If Orbán has been courting US law for years, his speech in Dallas was a marriage proposal — one that appears to have been accepted. The dangers of this ideological link should not be underestimated.
What Viktor Orbán Told CPAC
Typically, foreign leaders who travel to the United States try not to get involved in US partisan politics. Addressing CPAC, an overtly conservative organization, certainly doesn’t fit the mold.
While at first pretending to be diplomatic, Orbán said “we respect the United States government,” he also noted that “we are not the favorites of the American Democrats” — and that the feelings were very mutual. In the speech, he practically positioned his government as the European branch of the GOP — saying that “we must join forces” to “take back the institutions in Washington and in Brussels.”
“You have midterm elections this year, then presidential and congressional elections in ’24. And we will hold elections in the European Parliament [the] same year,” he continued. “These two locations will define the two fronts in the struggle for Western civilization. Today we have neither. Yet we need both.”
These distant elections are politically linked, Orbán argued, because both represent a struggle between traditionalist conservatives and globalist progressives. According to him, the latter camp is prominently represented by George Soros – a Hungarian-American Holocaust survivor and philanthropist turned transatlantic conservative ogre.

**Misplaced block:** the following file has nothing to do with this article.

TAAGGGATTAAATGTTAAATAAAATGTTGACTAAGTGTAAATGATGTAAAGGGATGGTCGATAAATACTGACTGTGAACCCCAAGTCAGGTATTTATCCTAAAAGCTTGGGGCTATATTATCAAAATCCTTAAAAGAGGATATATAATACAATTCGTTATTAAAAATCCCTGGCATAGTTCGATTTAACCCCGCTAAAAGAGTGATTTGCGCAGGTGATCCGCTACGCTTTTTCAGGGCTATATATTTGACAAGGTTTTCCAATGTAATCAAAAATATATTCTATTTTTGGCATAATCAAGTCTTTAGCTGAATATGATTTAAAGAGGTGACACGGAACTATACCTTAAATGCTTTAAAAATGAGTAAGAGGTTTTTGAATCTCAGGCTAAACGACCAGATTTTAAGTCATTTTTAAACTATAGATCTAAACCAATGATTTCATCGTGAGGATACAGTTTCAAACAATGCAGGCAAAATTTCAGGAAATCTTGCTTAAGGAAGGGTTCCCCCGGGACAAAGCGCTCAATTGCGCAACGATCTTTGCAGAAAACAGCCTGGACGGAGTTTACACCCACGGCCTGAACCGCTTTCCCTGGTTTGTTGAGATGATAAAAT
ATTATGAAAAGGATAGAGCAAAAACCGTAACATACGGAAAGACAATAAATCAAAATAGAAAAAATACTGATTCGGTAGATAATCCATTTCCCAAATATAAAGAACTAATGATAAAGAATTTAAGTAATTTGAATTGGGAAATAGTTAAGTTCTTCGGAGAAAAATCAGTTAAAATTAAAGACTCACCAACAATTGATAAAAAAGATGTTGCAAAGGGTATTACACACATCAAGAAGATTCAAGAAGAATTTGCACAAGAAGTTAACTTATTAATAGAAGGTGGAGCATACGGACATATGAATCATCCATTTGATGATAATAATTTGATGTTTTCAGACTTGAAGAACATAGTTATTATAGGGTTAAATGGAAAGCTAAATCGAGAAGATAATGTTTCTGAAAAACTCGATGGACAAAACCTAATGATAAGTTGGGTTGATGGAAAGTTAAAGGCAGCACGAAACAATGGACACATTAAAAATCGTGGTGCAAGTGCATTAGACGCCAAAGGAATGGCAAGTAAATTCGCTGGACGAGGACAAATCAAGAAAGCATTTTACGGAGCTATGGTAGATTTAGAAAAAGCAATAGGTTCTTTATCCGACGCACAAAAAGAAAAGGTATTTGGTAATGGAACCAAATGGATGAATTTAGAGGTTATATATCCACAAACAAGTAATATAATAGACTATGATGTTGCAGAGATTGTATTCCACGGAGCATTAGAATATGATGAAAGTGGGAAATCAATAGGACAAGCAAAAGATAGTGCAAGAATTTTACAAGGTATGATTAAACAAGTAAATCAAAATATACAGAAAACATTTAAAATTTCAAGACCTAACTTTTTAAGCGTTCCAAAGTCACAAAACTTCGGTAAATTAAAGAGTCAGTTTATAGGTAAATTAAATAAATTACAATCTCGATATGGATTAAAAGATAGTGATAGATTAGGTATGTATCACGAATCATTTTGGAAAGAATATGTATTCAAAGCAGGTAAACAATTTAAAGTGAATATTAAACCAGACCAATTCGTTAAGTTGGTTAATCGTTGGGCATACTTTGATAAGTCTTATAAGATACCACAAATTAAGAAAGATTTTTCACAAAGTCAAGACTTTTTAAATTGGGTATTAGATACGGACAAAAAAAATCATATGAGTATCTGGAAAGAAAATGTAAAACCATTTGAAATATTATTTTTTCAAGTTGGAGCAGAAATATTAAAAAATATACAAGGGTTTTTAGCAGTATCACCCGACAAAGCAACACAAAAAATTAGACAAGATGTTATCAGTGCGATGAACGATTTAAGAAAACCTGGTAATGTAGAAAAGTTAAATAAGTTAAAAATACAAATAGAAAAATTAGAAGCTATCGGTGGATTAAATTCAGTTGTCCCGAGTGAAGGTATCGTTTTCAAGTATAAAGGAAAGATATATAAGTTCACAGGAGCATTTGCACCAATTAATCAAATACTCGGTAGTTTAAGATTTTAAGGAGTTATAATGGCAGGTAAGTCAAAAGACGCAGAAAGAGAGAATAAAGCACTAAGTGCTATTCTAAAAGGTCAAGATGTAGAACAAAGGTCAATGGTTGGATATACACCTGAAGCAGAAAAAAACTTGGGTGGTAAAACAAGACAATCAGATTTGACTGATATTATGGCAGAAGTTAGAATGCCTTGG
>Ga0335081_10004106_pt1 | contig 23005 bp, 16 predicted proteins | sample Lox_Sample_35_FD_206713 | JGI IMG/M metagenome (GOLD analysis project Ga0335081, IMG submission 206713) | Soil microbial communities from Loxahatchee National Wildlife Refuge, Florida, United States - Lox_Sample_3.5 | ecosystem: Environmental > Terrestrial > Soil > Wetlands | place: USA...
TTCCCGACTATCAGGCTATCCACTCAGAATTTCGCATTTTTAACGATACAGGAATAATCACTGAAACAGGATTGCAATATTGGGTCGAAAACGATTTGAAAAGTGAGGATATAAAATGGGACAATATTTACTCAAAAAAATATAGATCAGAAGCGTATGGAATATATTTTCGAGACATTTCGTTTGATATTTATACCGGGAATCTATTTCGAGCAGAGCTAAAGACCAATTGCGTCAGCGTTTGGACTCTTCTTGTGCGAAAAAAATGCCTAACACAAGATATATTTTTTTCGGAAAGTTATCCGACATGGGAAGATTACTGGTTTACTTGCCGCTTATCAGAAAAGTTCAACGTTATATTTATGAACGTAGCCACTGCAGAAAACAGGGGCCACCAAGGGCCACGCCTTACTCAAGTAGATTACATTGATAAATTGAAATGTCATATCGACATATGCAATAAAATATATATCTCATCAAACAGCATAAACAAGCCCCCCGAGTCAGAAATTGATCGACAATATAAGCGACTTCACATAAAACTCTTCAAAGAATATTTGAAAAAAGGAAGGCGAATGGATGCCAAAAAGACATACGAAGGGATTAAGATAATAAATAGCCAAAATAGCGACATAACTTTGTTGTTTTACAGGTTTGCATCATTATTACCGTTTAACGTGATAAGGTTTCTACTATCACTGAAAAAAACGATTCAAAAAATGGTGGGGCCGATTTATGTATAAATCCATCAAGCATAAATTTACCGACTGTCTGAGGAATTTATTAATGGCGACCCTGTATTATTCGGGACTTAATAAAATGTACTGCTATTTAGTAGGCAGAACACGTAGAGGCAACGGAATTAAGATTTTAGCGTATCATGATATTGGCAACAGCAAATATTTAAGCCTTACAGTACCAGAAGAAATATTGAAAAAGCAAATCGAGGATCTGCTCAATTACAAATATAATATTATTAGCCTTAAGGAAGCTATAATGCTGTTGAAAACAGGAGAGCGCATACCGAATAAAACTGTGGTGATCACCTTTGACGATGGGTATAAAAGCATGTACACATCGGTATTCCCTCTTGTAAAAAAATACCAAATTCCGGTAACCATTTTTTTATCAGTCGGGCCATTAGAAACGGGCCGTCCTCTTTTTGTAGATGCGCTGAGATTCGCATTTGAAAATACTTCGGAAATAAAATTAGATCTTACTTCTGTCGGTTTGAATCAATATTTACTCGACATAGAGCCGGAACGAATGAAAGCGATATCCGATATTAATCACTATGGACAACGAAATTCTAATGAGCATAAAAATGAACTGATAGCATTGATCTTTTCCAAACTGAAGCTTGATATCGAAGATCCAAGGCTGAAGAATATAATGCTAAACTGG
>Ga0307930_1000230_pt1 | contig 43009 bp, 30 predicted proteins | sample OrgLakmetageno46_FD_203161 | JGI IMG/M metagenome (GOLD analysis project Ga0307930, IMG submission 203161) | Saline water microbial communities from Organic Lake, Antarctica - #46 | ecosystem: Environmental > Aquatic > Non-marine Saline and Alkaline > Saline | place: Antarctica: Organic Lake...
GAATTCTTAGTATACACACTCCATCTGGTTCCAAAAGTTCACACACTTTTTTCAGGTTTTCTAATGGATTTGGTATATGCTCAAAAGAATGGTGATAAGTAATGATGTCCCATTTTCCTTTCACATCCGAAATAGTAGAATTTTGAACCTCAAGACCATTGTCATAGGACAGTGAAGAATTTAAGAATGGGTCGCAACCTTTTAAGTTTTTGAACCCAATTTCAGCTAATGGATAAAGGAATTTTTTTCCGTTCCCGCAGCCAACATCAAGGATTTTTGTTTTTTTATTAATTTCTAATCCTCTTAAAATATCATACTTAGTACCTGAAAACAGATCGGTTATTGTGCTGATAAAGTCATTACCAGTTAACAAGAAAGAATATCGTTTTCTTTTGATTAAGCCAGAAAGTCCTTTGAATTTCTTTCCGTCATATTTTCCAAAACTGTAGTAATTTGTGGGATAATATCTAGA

“He has an army at his service: money, NGOs, universities, research institutions and half of the bureaucrats in Brussels. He is using this army to force his will on his opponents like us Hungarians,” the prime minister said.
Soros and his “army” pose an existential threat to the survival of the West, according to Orbán. They are trying to eradicate “Christian” values - which he sometimes referred to as “Judeo-Christian values”, questionable prefix when discussing the Jewish Soros – and recreating the circumstances under which Nazis and Communists once rose to threaten Europe.
“The horrors of Nazism and Communism happened because some Western states in mainland Europe abandoned their Christian values. And today’s progressives intend to do the same,” he said. “They want to give up western values and create a new world, a post-western world. Who’s going to stop them if we don’t?”
Aside from the obvious absurdity of Orban’s history here – fascist forces received significant support from some churches, also in Hungaryand drew on an anti-Semitic tradition rooted in centuries of Christian anti-Semitism — the reference to Christian values spoke to a deeper purpose for his visit.